It is always interesting to follow debates in places other than America. Often, other countries can be more enlightened, or simply provide an alternate perspective on an issue. In Great Britain’s case, our shared language and culture often lead to exchanges in philosophies and political attitudes. That’s what makes Antonia Senior’s op-ed “Yes, Abortion is Killing. But It’s the Lesser Evil,” which appeared in the London Times, so interesting. It provides a glimpse into what very well may be the future of the abortion debate.
The article is gaining considerable attention in the pro-life community because of its candor and honesty. Senior presents herself as a once blind adherent to the pro-abortion party line, shouting its catch phrases and following the movement without question. However, she says, when she had children, her perspective changed, as she realized that her daughter was “unmistakingly herself, her own person—forged in [Senior’s] womb, not by [Senior’s] mothering.” She states that a fetus is life “by any subjective measure.”
You would think that these revelations would lead Senior to a more pro-life stance. However, she takes it even a step further and says that the “nearly 200,000 aborted babies in the UK every year are the lesser evil,” because “you cannot separate women’s rights from their right to fertility control.” Why do I believe this to be the future of the debate? Because, over time, more and more people will realize the truth that life begins at conception. It has been scientifically confirmed over and over. After that, a new rationale will have to be found. Luckily, this is even easier to counter, thanks to the new feminism that is spreading throughout the country. People like Janet Smith know better (see especially “Abortion as a Feminist Concern”), understanding that women have inherent dignity that is not derived from a freedom to kill the unborn. I believe Senior’s admission can only help the pro-life cause, as more pro-abortion advocates are forced to admit that they are advocating murder.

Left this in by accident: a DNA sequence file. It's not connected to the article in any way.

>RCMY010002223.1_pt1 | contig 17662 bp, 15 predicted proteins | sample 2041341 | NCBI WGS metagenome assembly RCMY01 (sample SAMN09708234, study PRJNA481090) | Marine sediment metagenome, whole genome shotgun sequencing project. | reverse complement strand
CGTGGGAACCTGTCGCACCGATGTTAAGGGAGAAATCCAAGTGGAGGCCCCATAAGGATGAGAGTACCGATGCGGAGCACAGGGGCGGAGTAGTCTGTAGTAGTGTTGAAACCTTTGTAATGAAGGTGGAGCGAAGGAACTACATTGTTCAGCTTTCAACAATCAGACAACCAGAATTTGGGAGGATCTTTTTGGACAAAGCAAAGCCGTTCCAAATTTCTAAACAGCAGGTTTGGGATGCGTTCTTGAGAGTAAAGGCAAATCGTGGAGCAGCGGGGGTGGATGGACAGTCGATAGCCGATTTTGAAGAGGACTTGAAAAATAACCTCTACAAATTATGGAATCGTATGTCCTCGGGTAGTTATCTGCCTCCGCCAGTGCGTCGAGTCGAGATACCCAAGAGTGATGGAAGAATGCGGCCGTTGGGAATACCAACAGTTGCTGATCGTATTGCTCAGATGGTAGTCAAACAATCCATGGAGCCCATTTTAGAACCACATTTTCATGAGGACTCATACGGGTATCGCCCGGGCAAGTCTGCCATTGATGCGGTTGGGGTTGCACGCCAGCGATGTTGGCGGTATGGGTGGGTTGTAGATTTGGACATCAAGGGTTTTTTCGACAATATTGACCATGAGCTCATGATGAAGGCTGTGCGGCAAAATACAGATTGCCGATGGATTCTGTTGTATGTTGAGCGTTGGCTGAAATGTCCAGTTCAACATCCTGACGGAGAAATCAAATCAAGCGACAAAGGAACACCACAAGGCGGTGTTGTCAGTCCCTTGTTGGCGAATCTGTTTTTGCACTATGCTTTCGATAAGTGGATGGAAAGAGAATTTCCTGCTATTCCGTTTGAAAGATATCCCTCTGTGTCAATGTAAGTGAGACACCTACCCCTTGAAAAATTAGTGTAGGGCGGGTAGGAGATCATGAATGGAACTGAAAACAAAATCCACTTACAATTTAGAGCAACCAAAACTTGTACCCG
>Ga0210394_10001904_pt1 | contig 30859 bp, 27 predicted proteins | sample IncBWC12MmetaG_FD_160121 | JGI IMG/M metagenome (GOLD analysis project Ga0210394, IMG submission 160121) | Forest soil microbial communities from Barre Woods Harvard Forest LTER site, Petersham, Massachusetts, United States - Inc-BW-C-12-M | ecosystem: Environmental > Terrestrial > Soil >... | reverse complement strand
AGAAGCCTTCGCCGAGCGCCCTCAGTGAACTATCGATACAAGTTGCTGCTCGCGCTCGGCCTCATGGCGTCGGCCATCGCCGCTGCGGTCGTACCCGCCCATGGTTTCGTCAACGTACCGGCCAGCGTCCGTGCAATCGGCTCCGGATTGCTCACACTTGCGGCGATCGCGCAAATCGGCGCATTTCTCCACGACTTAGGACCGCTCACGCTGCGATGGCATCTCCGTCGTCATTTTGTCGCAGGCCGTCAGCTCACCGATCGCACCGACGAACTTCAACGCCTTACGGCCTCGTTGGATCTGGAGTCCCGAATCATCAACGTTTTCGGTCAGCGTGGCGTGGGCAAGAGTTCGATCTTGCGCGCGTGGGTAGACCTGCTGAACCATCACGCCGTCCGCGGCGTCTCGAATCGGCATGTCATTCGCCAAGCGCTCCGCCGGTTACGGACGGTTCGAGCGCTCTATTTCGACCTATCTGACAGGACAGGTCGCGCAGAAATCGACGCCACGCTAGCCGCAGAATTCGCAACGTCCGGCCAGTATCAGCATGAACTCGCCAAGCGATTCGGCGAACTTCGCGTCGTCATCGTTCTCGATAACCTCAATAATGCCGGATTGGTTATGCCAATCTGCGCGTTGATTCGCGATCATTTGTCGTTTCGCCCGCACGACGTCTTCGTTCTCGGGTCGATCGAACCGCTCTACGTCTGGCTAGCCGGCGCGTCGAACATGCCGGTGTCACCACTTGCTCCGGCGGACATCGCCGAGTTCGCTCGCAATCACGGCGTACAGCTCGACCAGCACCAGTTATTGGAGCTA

On a related note, I wonder what Senior would think of the over 100 million girls that have been killed due to preference for male children, many of them the victims of abortion (the link is to an article in The Economist—sign up for a temporary pass to read the article). The Economist uses the term “Gendercide” to underscore the destruction of unborn and baby women in the East. Something tells me that the dearth of women in China and Northern India will not help out women’s rights in those countries, even though women have full access to abortion. This is just one way the myth of abortion as feminism is displaced. Hopefully Senior’s article is a sign of debates to come, when we can shift from arguing about whether a fetus is alive and begin making meaningful progress towards the other myths of the pro-abortion side. The thought of sacrificing a third of our youngest generation for any cause, even one as important as women’s rights, should be enough to turn one’s stomach.